Apologists of the empire

Sam Akaki writes in a Guardian article thus

Britain may have “buried a large part of its 20th century history, along with the rest of the country’s tradition of brutality and crimes against humanity in building its empire” (Building Brexit on the myth of empire, 7 March). But, to give the devil his due, it is an incontrovertible fact that Britain left positive legacies of social and economic development in the empire. In Africa, for example, the British transformed a borderless continent inhabited by warring tribes and clans, ravaged by disease, into modern nation states. They built hospitals, schools, elaborate networks of roads, railway lines, air and sea ports. Crucially, they introduced the rule of law, which protected all Africans irrespective of their tribe, clan or religion.

Tragically, the baby was thrown out with the bath water at independence, ushering in a vicious cycle of self-destructive civil wars across the continent, as demonstrated by the current violence in South Sudan, the Democratic Republic of Congo and Burundi. At the same time, despotic leaders are amending their constitutions and clinging to power for the sole purpose of stealing development funds. The result is a widespread lack of opportunities, which is forcing hundreds of thousands of African men, women and children to take risky journeys in search of a better life in Europe. In 2015 and 2016, an estimated 10,000 African migrants perished in the Mediterranean.

Ironically, it is Britain which is funding several NGOs that are performing the role of governments in providing basic education, health services and clean water. It is also feeding millions of refugees in internally displaced persons’ camps across the continent.

He, without shame, wants his readers to believe the British in building the Kenya- Uganda railway were concerned with improving our infrastructure for benevolent ends and not to exploit the hinterland. 

He tells us Africa was borderless and warring without presenting any shred of evidence. It should be remembered, especially for those who are ignorant, Africa before colonialism had nation states. They had their boundaries they had their system of governance and they definitely were guided by rule of law. Had they been a lawless horde, they would possibly have been all dead. Besides, in many places, for example in kenya, the boundaries many places have were extant before the colonialists and we’re adopted and have retained their names. I know Akaki doesn’t know this and that explains why he is an apologist for the colonial administration.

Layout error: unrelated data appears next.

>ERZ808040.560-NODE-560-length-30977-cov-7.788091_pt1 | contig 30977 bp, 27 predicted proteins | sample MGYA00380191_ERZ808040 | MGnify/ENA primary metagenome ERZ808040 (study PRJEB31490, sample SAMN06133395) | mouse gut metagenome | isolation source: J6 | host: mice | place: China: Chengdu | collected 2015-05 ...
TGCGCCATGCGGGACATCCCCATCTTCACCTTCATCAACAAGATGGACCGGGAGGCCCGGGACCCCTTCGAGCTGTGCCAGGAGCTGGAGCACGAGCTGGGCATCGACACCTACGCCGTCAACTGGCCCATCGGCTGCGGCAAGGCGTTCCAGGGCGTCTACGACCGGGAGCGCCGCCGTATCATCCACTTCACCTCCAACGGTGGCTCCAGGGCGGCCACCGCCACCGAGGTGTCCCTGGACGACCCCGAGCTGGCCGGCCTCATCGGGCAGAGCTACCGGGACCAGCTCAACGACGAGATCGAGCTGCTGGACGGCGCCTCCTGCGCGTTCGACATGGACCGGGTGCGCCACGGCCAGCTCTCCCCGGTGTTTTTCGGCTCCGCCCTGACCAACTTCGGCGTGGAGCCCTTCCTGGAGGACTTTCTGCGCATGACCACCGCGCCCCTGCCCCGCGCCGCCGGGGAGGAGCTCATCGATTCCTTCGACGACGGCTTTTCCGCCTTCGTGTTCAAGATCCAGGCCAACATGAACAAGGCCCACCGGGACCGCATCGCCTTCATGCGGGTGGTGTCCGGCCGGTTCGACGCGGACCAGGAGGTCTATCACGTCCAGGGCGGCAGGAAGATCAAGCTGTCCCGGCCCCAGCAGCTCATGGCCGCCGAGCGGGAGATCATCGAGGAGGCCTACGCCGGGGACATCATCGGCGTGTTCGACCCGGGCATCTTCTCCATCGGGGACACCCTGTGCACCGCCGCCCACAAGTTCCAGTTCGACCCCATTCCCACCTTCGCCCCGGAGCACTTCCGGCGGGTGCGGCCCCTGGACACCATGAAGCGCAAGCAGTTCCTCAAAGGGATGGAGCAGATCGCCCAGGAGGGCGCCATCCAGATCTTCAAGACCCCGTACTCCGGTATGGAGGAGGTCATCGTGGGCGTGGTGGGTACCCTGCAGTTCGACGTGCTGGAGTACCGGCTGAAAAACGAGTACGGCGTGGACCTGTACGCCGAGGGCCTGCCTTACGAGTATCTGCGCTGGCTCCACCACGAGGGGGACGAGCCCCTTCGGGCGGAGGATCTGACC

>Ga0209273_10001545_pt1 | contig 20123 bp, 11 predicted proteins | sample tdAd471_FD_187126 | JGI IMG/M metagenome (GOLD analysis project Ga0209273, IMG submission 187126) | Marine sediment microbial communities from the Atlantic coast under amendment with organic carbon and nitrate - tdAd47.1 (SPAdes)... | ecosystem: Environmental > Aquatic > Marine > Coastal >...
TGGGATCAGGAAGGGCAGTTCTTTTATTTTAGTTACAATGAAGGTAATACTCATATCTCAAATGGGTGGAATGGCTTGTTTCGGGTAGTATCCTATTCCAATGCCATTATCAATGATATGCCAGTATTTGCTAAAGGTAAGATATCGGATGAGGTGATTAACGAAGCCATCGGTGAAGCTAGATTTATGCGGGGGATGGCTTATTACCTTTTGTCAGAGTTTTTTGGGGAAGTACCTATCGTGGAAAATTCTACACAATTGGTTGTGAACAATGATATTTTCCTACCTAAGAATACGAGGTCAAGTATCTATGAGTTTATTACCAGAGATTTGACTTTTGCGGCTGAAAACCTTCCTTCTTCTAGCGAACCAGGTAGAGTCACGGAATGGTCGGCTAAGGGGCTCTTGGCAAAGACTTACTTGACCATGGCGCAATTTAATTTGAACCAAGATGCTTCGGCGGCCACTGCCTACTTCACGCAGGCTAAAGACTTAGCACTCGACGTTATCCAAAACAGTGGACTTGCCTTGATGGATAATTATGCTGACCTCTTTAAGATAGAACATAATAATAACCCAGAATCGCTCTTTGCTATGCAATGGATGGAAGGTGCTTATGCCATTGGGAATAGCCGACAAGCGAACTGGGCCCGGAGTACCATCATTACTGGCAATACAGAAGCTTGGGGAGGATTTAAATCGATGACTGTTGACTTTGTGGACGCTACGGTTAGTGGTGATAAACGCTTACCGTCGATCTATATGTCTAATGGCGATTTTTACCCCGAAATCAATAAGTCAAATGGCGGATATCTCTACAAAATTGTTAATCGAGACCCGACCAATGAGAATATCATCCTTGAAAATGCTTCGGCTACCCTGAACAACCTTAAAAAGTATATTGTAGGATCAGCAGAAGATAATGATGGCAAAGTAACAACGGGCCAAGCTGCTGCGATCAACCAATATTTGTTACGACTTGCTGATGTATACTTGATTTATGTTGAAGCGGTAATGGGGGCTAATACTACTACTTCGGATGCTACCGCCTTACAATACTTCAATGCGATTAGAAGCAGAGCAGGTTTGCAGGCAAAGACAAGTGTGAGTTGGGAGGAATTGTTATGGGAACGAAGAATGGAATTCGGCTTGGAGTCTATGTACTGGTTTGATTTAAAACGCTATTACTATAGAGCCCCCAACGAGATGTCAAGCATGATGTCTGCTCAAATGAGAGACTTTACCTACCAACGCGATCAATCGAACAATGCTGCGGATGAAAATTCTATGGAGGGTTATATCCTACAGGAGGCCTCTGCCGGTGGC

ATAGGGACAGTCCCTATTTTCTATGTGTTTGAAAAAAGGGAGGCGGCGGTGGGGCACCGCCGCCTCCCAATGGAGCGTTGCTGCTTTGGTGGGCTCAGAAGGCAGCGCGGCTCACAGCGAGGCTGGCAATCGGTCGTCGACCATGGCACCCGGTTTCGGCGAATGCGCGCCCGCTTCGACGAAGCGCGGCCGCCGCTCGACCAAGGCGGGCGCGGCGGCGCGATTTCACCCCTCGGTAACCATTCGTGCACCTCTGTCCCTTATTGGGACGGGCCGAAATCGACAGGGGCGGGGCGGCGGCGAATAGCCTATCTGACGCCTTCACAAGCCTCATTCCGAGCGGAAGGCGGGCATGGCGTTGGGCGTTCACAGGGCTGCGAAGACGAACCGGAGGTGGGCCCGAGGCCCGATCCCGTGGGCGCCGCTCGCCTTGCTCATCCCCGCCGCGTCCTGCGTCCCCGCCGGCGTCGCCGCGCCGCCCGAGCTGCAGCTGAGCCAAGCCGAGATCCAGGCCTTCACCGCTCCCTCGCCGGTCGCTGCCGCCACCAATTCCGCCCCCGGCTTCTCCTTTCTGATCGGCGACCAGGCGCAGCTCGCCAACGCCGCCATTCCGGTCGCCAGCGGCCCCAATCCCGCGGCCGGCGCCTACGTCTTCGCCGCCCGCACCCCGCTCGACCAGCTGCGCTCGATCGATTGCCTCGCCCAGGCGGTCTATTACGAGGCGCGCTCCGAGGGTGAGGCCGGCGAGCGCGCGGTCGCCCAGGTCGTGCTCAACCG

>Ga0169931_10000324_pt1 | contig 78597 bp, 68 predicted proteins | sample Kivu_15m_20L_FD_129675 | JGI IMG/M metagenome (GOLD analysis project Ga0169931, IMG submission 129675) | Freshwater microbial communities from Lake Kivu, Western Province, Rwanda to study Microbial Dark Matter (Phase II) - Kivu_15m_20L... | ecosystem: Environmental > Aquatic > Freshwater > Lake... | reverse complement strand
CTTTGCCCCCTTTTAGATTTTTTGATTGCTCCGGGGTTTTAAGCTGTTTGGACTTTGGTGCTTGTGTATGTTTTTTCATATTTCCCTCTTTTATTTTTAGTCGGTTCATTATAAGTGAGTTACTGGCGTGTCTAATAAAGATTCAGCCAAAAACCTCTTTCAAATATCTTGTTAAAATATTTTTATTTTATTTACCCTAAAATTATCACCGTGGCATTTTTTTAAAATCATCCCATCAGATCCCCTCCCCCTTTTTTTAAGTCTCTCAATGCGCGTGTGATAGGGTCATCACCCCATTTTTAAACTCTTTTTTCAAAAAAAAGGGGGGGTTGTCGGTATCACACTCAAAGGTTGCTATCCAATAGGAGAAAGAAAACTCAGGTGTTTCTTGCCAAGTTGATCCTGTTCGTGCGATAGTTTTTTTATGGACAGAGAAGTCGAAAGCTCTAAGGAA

Again, to demonstrate his ignorance further, he points to the Sudan which has been mired in civil war partly because of the actions of the colonial administration that forced the north and south into a marriage where the south is the abused partner that keeps on giving. It is ignorance that is only possible in the mind of a present day African fed on silly TV sitcoms and who does not bother to engage with the history of the continent. 

Lastly in giving the devil his due he tells us about NGOs in Africa. He forgets to mention the history of colonialism that forced almost all the able bodied African men and women to look for work in the settler farms and business to pay a tax regime that served only to impoverish Africa. He conveniently does not mention that most of the whites sent by the colonial administration as administrators were idiots and had failed back home. What were they to teach Africans in governance? 

African states have their own failings. That I must admit. But for an African to start lecturing us on how the British and other powers in Europe helped us is unbecoming of an intellectual. 

One must address issues of imbalance in trade agreements, puppet presidents, SAPs and their effects on the civil service in African countries and other emerging economies of the South. Finally one must address the plunder of resources from Africa that continues to date. The destruction of local ecology to feed Europe. An example in point is introduction of Nile perch in Lake Victoria mainly for export to Europe that has in about 40 years killed almost 400 indigenous species that were only found in the lake.

Akaki,  please give us a break and learn a bit of history.